ISTQB software testing qualifications

There has been much said about the ISTQB software testing certificates. Many software testing positions now require them, yet others seem to not really put much weight on them. So what’s the deal? Is it worth investing the time and money? Does having one open more opportunities for you? What do they actually test?

Firstly, a bit of background. For many years, software testing was very much an afterthought. Even though testing methods and principles are as old as software itself, many commercial software companies (especially smaller ones) didn’t invest too much into software testing. Schedule overruns were usually taken out of QA time, and quality was more often than not left up to the developers.

With the rise of agile methodologies and the widespread adoption of various testing frameworks, there has been an increase in focus on QA activities. The trouble is, there is no real software testing discipline. You can’t get a degree in software testing. You can’t even major in it.

The ISTQB certificate solves some of these problems. It provides a uniform knowledge base line (now available in over 50 countries) and covers basic concepts, terminology, technical methods and the ISO standards relating to software testing documentation. For many who have a formal education in software (either computer scientists, software engineering graduates etc) this will have been covered in software quality units or modules.

So why do it?

Well, if you have a software or IT related degree, you don’t need to. I wouldn’t recommend it unless you are sure you want to pursue a career in the QA area of IT. If however you don;t have formal qualifications in IT, and want to get into software testing, this is an ideal certificate.

It isn’t for the weak though. You will need to know some basic things about software and how programs work to be able to get anything out of it.

The actual course content (for the ISTQB foundation level certificate) isn’t particularly difficult. There is some terminology that you will have to learn (definitions of defects, errors, roles etc.). There will be sections on the various types of testing such as static and dynamic analysis, software testing methods (eg boundary value analysis, truth tables flow charts, finite state machines) as well as development processes and the general software development cycle.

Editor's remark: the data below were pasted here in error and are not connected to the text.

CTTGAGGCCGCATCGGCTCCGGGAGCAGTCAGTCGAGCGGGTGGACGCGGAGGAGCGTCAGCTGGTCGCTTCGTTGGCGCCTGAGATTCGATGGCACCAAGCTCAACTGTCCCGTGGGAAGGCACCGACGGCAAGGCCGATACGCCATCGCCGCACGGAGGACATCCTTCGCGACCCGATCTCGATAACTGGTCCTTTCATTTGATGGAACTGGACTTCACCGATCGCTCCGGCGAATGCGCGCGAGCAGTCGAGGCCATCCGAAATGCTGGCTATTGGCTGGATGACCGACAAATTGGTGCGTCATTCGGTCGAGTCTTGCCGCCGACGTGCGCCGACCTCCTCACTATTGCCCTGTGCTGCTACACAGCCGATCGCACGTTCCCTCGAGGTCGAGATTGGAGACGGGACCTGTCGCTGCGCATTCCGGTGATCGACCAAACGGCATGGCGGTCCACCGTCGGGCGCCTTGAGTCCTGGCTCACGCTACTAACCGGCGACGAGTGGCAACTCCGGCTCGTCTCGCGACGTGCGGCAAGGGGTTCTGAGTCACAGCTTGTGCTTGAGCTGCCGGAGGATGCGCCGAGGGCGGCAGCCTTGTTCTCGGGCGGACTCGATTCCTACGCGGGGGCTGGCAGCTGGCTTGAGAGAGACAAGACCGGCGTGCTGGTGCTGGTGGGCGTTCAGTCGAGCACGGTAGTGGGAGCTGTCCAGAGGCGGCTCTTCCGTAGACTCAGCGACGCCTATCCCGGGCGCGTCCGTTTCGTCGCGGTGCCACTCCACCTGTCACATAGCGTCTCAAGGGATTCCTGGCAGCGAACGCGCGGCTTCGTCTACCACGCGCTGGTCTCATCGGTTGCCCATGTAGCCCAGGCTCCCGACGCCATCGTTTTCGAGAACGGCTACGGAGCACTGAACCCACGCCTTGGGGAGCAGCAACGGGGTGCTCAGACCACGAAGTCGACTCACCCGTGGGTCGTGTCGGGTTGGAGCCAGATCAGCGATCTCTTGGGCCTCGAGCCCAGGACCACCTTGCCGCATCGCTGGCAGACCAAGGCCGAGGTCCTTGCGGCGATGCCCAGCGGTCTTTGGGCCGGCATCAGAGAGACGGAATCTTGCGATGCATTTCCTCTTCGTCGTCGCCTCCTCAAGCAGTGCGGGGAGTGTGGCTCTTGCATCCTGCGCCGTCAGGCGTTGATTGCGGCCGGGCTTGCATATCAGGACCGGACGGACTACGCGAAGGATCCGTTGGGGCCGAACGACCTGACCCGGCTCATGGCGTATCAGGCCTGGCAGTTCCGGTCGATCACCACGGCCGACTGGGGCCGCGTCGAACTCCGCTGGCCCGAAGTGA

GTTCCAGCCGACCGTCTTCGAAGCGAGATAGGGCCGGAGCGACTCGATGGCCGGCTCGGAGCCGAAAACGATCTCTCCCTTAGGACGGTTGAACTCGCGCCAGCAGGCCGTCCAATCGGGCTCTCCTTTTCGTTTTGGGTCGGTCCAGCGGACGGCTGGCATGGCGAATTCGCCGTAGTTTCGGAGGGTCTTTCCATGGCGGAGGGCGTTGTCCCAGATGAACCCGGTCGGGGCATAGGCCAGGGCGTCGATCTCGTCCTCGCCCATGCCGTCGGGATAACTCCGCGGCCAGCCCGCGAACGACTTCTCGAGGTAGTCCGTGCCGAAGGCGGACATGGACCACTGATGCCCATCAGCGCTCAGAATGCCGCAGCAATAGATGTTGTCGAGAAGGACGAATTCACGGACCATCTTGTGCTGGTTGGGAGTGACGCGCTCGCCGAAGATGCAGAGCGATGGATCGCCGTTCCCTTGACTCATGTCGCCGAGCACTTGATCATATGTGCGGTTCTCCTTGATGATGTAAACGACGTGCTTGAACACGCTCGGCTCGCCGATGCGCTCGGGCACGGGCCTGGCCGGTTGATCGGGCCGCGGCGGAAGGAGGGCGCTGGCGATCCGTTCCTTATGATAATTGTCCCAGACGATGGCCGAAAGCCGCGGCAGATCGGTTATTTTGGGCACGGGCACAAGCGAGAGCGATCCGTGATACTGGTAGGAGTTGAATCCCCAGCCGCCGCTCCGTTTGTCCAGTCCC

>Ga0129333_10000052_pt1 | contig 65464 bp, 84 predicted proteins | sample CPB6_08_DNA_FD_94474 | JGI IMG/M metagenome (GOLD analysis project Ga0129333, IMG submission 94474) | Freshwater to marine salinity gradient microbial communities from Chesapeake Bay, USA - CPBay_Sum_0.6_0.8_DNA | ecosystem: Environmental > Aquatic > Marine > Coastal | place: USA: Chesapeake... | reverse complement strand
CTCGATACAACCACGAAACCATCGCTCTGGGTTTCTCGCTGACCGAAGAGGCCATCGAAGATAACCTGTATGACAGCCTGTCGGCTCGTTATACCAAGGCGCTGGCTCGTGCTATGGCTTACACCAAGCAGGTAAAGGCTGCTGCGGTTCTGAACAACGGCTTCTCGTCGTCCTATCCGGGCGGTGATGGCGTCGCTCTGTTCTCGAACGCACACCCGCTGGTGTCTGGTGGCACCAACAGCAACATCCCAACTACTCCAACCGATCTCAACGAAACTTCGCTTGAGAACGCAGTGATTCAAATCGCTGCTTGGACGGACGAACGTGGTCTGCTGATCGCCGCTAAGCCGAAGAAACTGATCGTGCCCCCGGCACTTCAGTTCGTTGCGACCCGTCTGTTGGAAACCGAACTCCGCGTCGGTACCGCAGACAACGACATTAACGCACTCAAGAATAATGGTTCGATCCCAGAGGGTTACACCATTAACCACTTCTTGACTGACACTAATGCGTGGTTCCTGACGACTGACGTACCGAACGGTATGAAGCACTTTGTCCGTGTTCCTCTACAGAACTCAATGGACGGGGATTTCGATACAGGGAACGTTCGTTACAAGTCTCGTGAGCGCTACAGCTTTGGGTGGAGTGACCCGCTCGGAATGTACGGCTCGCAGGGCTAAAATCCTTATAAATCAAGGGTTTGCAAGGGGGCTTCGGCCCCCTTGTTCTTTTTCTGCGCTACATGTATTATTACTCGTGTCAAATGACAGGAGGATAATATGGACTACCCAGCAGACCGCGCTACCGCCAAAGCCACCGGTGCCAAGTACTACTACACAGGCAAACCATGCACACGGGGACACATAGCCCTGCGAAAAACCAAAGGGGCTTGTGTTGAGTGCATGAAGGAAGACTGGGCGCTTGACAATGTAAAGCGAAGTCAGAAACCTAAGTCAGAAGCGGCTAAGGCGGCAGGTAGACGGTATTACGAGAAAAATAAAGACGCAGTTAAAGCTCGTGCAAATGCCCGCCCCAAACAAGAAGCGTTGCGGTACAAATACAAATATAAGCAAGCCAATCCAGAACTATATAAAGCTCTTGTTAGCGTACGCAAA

The questions in the exam are not very hard, however the phrasing is something you should look out for. Non-english speakers may be eligible for extra time, and if your understanding of english is not very good, you may have trouble understanding the questions.

The exam itself is very balanced, with each chapter having more or less the same amount of questions. Practice exams is essential as it will give you an insight into how the multiple choice questions are phrased, and some of the logic behind the answers. Many questions need to be solved via a process of elimination rather than directly, and some questions are quite tricky.

The ISTQB certification is ideal for people who are just beginning a career in software testing. If you are already a professional software tester with more than a couple of years of experience you’ll probably get little out of it. If you’re background isn’t in IT but you have worked with IT people (eg as a business analyst) you will also benefit from it.

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